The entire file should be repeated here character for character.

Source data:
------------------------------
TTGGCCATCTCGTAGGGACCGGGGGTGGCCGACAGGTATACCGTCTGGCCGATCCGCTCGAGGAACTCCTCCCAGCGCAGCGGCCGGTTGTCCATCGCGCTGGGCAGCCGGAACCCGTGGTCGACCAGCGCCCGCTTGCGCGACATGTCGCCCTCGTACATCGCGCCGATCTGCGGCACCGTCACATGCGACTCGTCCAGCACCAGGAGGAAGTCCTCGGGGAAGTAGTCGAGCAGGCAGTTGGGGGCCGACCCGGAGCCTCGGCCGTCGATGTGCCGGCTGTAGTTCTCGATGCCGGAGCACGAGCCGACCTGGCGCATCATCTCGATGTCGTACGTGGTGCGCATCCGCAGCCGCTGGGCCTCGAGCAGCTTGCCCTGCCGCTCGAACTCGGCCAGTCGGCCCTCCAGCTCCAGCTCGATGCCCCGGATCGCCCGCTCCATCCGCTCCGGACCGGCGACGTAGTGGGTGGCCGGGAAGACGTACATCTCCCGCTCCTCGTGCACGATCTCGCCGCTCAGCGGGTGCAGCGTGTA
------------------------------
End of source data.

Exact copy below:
TTGGCCATCTCGTAGGGACCGGGGGTGGCCGACAGGTATACCGTCTGGCCGATCCGCTCGAGGAACTCCTCCCAGCGCAGCGGCCGGTTGTCCATCGCGCTGGGCAGCCGGAACCCGTGGTCGACCAGCGCCCGCTTGCGCGACATGTCGCCCTCGTACATCGCGCCGATCTGCGGCACCGTCACATGCGACTCGTCCAGCACCAGGAGGAAGTCCTCGGGGAAGTAGTCGAGCAGGCAGTTGGGGGCCGACCCGGAGCCTCGGCCGTCGATGTGCCGGCTGTAGTTCTCGATGCCGGAGCACGAGCCGACCTGGCGCATCATCTCGATGTCGTACGTGGTGCGCATCCGCAGCCGCTGGGCCTCGAGCAGCTTGCCCTGCCGCTCGAACTCGGCCAGTCGGCCCTCCAGCTCCAGCTCGATGCCCCGGATCGCCCGCTCCATCCGCTCCGGACCGGCGACGTAGTGGGTGGCCGGGAAGACGTACATCTCCCGCTCCTCGTGCACGATCTCGCCGCTCAGCGGGTGCAGCGTGTA